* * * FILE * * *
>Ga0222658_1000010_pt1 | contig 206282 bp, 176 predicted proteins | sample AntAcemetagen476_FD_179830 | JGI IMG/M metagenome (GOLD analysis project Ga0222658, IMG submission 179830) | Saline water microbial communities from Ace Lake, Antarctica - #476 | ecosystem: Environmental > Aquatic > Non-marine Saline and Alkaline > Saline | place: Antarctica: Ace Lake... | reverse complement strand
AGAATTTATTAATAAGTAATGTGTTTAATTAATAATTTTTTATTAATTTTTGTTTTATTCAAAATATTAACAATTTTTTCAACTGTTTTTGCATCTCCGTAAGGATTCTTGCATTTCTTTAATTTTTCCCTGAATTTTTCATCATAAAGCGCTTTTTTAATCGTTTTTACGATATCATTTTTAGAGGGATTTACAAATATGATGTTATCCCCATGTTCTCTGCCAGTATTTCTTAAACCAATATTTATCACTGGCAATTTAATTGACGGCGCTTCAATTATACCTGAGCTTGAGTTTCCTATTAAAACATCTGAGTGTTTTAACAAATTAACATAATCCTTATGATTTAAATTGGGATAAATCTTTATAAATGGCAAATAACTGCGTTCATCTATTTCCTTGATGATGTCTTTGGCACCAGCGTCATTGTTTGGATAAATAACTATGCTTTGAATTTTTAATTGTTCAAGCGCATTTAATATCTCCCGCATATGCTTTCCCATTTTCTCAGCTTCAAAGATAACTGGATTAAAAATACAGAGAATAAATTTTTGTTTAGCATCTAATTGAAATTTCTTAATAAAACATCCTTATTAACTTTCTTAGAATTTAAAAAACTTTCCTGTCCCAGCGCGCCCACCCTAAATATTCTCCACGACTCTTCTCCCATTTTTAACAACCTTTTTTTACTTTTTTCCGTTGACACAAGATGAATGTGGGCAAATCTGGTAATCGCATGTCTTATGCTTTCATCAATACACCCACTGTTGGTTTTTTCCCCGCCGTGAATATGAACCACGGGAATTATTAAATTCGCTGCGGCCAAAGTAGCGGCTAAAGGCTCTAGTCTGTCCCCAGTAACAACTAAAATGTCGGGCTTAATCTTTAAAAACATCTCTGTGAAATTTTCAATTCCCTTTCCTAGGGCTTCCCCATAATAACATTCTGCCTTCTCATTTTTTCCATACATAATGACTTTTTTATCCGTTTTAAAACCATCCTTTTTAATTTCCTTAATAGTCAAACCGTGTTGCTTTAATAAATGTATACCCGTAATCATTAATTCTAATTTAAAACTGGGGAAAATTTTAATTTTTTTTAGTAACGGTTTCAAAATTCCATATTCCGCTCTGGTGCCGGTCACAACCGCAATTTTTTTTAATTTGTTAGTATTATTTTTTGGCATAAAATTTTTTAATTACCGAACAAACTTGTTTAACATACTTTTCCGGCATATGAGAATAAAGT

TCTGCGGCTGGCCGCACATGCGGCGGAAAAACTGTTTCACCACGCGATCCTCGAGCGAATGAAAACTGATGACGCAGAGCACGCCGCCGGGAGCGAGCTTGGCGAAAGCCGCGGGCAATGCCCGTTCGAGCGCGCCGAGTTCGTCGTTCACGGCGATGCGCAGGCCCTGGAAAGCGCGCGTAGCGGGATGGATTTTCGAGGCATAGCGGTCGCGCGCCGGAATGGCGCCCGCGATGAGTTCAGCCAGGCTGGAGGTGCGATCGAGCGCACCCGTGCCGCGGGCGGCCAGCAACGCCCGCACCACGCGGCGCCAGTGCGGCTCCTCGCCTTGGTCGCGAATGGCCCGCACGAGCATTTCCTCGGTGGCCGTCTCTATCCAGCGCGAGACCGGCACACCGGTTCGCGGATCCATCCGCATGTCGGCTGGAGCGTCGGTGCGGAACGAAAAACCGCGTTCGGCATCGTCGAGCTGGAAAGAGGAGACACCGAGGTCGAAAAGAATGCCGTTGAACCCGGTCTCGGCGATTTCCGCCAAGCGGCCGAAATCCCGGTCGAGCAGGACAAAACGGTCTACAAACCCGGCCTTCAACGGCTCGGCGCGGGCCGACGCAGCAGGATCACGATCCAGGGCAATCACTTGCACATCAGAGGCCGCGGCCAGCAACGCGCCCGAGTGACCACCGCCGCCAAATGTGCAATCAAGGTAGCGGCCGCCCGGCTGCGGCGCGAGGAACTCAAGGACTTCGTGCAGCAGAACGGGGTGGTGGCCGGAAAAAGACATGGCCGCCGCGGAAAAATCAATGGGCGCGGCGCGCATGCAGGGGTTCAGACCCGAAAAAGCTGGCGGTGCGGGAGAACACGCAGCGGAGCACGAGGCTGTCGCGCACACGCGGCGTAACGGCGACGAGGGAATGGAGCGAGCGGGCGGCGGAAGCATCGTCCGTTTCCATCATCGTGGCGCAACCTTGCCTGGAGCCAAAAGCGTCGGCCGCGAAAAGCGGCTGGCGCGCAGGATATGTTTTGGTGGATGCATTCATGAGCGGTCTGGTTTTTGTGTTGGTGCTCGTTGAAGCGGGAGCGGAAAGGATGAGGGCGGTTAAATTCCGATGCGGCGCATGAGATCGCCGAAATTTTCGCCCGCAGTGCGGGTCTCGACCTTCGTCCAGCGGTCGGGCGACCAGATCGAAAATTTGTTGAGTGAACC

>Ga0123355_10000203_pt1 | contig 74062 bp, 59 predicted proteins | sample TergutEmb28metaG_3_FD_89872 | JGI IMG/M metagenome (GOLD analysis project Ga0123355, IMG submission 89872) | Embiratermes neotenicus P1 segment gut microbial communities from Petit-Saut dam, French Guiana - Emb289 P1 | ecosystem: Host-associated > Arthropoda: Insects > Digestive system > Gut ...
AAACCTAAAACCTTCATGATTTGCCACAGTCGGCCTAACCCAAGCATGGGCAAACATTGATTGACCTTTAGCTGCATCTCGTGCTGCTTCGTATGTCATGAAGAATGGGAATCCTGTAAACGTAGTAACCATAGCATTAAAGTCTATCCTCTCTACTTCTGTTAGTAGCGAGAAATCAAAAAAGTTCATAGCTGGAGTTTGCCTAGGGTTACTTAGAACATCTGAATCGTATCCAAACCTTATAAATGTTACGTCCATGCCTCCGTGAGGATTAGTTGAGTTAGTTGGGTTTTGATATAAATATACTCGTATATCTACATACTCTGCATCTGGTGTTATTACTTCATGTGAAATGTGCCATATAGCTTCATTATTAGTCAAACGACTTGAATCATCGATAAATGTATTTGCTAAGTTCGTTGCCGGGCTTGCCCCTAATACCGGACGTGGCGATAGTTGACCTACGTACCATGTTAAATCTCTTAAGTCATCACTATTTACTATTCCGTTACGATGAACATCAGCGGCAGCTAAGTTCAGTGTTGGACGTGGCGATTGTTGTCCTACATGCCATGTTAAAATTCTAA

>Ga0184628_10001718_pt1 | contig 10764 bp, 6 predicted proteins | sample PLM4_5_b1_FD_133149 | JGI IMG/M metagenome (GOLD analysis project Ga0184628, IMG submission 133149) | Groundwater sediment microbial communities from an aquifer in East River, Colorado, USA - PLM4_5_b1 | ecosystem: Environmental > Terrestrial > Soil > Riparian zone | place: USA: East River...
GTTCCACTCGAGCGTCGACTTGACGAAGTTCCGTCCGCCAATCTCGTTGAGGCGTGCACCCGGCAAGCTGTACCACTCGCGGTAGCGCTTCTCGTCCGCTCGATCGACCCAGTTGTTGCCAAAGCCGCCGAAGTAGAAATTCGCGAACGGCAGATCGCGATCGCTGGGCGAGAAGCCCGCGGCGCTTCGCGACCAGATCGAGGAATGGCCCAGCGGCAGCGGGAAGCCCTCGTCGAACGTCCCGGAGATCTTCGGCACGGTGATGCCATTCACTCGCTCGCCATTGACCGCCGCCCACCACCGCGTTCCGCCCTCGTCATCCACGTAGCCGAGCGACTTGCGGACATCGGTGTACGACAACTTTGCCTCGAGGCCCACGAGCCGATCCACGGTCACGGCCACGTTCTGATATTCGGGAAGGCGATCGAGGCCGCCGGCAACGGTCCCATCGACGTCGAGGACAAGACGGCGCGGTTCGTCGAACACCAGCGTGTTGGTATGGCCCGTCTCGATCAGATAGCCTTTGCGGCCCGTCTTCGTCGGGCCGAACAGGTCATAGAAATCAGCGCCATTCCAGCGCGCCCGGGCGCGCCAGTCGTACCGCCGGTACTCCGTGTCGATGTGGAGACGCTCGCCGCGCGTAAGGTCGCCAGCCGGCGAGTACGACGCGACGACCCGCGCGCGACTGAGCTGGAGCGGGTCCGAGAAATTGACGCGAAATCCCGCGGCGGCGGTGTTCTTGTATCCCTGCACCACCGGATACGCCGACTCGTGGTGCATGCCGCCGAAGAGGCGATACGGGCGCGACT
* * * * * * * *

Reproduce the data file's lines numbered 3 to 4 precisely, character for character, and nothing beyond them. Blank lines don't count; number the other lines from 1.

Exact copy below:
TCTGCGGCTGGCCGCACATGCGGCGGAAAAACTGTTTCACCACGCGATCCTCGAGCGAATGAAAACTGATGACGCAGAGCACGCCGCCGGGAGCGAGCTTGGCGAAAGCCGCGGGCAATGCCCGTTCGAGCGCGCCGAGTTCGTCGTTCACGGCGATGCGCAGGCCCTGGAAAGCGCGCGTAGCGGGATGGATTTTCGAGGCATAGCGGTCGCGCGCCGGAATGGCGCCCGCGATGAGTTCAGCCAGGCTGGAGGTGCGATCGAGCGCACCCGTGCCGCGGGCGGCCAGCAACGCCCGCACCACGCGGCGCCAGTGCGGCTCCTCGCCTTGGTCGCGAATGGCCCGCACGAGCATTTCCTCGGTGGCCGTCTCTATCCAGCGCGAGACCGGCACACCGGTTCGCGGATCCATCCGCATGTCGGCTGGAGCGTCGGTGCGGAACGAAAAACCGCGTTCGGCATCGTCGAGCTGGAAAGAGGAGACACCGAGGTCGAAAAGAATGCCGTTGAACCCGGTCTCGGCGATTTCCGCCAAGCGGCCGAAATCCCGGTCGAGCAGGACAAAACGGTCTACAAACCCGGCCTTCAACGGCTCGGCGCGGGCCGACGCAGCAGGATCACGATCCAGGGCAATCACTTGCACATCAGAGGCCGCGGCCAGCAACGCGCCCGAGTGACCACCGCCGCCAAATGTGCAATCAAGGTAGCGGCCGCCCGGCTGCGGCGCGAGGAACTCAAGGACTTCGTGCAGCAGAACGGGGTGGTGGCCGGAAAAAGACATGGCCGCCGCGGAAAAATCAATGGGCGCGGCGCGCATGCAGGGGTTCAGACCCGAAAAAGCTGGCGGTGCGGGAGAACACGCAGCGGAGCACGAGGCTGTCGCGCACACGCGGCGTAACGGCGACGAGGGAATGGAGCGAGCGGGCGGCGGAAGCATCGTCCGTTTCCATCATCGTGGCGCAACCTTGCCTGGAGCCAAAAGCGTCGGCCGCGAAAAGCGGCTGGCGCGCAGGATATGTTTTGGTGGATGCATTCATGAGCGGTCTGGTTTTTGTGTTGGTGCTCGTTGAAGCGGGAGCGGAAAGGATGAGGGCGGTTAAATTCCGATGCGGCGCATGAGATCGCCGAAATTTTCGCCCGCAGTGCGGGTCTCGACCTTCGTCCAGCGGTCGGGCGACCAGATCGAAAATTTGTTGAGTGAACC

>Ga0123355_10000203_pt1 | contig 74062 bp, 59 predicted proteins | sample TergutEmb28metaG_3_FD_89872 | JGI IMG/M metagenome (GOLD analysis project Ga0123355, IMG submission 89872) | Embiratermes neotenicus P1 segment gut microbial communities from Petit-Saut dam, French Guiana - Emb289 P1 | ecosystem: Host-associated > Arthropoda: Insects > Digestive system > Gut ...